This was one of only two photos I could find of Audrey’s beloved Muziekschool at Boulevard Heuvelink 2 in Arnhem, not far from the bridge. Not much remained after German tanks and self-propelled guns were through with their work ferreting out British paratroopers from the area. (Courtesy Gelders Archive)

I felt it in the streets of Velp, at the site of Villa Beukenhof, the van Heemstra home; at the site of the Velp hospital, center of Resistance activities where Audrey volunteered; and at the site of the Rotterdamsche Bank that had been converted into a prison in 1944. It was from there that Audrey heard the screams of Dutchmen being tortured.

I felt it as I walked the route she took along back streets from Villa Beukenhof to the hospital, a walk of just a few minutes that had to be tension-filled for a 14-year-old girl with German soldiers always present.

I felt it at St. Michielsgestel where Audrey’s Uncle Otto was imprisoned. I was fortunate to be able to stroll the halls of the seminary building, a spooky old building, and walk the forest where Otto met his fate. This man and his four companions are national heroes who unfortunately have been, in a sense, lost to time as the Dutch tried to move on from the war. There’s still a commemoration at the 15 August 1942 site every year, but the attendees are aging and growing fewer. My hope is that Dutch Girl will shine a new light on The Five and bring them back to a prominence so richly deserved.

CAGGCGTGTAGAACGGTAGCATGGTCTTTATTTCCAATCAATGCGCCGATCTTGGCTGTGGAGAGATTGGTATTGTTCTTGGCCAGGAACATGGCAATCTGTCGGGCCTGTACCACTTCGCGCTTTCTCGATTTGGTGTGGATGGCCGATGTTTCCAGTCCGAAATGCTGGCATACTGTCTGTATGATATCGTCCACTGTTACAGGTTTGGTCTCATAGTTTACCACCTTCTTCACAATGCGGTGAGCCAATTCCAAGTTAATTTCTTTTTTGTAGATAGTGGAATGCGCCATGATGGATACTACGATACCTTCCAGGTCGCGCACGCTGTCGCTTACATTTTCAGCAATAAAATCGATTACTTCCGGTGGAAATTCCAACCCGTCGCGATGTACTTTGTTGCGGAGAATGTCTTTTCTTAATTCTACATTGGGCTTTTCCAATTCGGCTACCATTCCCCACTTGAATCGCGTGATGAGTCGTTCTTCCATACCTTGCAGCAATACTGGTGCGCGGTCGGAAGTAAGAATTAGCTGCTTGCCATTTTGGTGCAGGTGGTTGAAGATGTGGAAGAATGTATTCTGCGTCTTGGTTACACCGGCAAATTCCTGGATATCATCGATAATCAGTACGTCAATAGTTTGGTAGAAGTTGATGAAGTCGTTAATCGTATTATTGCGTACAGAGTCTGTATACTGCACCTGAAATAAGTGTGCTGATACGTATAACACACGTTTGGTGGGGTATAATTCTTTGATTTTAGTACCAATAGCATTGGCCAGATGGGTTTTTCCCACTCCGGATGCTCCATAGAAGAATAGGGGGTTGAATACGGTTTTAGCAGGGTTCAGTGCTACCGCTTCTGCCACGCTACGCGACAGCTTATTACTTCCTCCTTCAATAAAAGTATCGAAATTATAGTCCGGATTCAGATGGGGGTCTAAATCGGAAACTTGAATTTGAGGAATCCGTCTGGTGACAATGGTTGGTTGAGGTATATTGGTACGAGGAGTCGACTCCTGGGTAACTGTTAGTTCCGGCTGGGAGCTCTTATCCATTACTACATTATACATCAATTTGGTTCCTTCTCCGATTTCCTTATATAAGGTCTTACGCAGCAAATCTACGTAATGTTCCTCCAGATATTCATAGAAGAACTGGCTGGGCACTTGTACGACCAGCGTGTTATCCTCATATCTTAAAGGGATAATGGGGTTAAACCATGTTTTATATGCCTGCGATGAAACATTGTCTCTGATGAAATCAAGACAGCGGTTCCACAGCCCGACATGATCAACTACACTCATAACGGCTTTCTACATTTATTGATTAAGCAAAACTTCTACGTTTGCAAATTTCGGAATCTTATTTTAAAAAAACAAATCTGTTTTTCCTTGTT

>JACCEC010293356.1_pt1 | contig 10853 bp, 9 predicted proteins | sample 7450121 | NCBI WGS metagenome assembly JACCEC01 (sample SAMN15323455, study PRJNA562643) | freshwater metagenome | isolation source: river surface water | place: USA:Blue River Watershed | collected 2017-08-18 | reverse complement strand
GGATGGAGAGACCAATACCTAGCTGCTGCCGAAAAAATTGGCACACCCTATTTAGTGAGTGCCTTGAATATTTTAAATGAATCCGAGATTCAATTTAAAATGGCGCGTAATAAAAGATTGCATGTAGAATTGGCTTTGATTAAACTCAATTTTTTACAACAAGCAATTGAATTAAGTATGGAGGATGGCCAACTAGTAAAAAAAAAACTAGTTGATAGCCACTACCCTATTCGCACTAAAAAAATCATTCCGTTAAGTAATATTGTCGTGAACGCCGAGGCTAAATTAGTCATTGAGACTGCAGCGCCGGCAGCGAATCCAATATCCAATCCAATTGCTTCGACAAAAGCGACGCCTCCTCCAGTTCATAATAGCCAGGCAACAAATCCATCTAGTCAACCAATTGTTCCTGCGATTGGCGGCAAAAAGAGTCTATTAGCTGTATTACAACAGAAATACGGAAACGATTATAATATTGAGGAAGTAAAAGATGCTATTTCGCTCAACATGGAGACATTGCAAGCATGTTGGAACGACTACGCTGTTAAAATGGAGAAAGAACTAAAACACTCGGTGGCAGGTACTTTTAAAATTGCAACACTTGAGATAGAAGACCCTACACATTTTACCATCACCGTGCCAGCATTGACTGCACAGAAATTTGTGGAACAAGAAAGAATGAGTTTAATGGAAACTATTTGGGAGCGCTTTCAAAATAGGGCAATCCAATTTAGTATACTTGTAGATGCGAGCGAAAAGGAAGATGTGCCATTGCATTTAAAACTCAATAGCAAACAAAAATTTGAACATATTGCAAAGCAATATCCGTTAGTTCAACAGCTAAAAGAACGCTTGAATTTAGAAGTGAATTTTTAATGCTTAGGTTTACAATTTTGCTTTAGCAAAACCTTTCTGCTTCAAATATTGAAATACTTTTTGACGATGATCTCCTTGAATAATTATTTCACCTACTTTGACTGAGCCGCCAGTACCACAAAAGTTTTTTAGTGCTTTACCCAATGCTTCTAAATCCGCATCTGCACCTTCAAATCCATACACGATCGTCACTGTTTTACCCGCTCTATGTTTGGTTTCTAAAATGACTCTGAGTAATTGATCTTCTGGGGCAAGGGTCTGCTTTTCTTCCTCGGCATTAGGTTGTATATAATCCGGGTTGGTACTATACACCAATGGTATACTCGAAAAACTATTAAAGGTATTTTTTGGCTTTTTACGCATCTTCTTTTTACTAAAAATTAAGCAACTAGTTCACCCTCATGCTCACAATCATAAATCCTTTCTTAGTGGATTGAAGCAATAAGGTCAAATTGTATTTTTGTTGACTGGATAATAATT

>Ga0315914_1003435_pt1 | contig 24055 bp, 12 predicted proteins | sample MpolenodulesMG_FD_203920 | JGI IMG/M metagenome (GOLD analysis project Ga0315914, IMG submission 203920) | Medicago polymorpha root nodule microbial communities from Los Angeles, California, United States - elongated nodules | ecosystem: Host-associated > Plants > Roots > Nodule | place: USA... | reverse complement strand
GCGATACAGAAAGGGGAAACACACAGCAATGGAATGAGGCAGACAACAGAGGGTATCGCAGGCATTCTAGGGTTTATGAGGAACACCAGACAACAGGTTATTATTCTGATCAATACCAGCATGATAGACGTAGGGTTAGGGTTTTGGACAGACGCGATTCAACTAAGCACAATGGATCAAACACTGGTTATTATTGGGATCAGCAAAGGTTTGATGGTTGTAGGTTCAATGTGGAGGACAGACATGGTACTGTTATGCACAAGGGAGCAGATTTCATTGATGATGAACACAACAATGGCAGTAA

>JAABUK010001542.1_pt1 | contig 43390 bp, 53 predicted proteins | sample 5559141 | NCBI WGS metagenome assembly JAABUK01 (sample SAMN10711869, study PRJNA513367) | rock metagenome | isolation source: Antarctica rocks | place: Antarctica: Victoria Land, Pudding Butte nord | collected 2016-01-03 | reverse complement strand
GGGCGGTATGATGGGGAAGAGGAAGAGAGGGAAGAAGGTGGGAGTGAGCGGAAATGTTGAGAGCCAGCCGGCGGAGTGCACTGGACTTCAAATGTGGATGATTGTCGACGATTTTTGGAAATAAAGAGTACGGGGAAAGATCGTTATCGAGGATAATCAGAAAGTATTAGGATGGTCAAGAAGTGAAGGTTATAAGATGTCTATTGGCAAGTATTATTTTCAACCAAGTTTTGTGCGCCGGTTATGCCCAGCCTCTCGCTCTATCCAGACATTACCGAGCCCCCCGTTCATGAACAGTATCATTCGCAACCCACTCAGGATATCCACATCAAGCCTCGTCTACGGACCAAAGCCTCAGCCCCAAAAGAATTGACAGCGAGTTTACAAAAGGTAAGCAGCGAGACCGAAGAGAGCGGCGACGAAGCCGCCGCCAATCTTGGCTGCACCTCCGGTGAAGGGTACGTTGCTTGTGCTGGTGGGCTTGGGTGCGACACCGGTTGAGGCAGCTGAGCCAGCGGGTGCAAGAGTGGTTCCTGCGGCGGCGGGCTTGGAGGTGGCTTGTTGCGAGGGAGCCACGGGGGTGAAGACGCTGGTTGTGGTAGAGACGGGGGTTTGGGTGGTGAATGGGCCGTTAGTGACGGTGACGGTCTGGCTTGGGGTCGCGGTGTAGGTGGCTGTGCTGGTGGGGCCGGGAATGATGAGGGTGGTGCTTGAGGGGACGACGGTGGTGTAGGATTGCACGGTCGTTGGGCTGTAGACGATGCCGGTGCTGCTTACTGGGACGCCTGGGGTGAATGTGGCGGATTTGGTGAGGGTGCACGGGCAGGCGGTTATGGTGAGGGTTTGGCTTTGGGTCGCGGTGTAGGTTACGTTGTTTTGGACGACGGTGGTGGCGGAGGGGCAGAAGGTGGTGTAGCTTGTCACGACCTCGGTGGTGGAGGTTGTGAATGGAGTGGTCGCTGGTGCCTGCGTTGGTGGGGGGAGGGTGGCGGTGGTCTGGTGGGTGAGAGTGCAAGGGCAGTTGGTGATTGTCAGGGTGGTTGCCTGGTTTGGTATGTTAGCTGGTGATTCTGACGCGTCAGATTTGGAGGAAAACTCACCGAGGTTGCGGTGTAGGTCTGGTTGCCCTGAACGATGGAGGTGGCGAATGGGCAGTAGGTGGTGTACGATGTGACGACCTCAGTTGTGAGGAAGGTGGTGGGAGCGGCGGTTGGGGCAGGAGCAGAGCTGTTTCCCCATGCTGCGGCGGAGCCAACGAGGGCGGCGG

For me the immersion in Audrey’s history was total, and on many occasions I felt myself going back in time, aided by eyewitnesses, to a history in Velp shared with all the van Heemstras, especially the Dutch girl.

The title of the book reads Audrey Hepburn and World War II for a reason—it’s not just her story. She lived in a place and time affected by so many external factors that to understand what she went through, one needs to understand a global situation. Why did she work for the Resistance, and why would Resistance leaders rely on a 14 year old? Why did the British try to take Arnhem from the Germans? Why did the battle go the way it did, with devastating results for Audrey and her family? Why was Velp so critical to the Western Theater, causing the battle line to harden in that spot? Why did the food run out? How did the food start flowing again? As my friend Tom would say, “It’s all connected, maaan.”

I sit here writing this on the last day before Dutch Girl’s official release on April 15—the very next day, April 16, is Liberation Day in Velp, which is still remembered with a ceremony every year. The first time I met and interviewed Rosemarie Kamphuisen, who was Audrey’s contemporary in Velp, I thanked her for agreeing to lend her time to the project. She squared her shoulders and said, “I am happy to! After all, you are our liberators!” Imagine.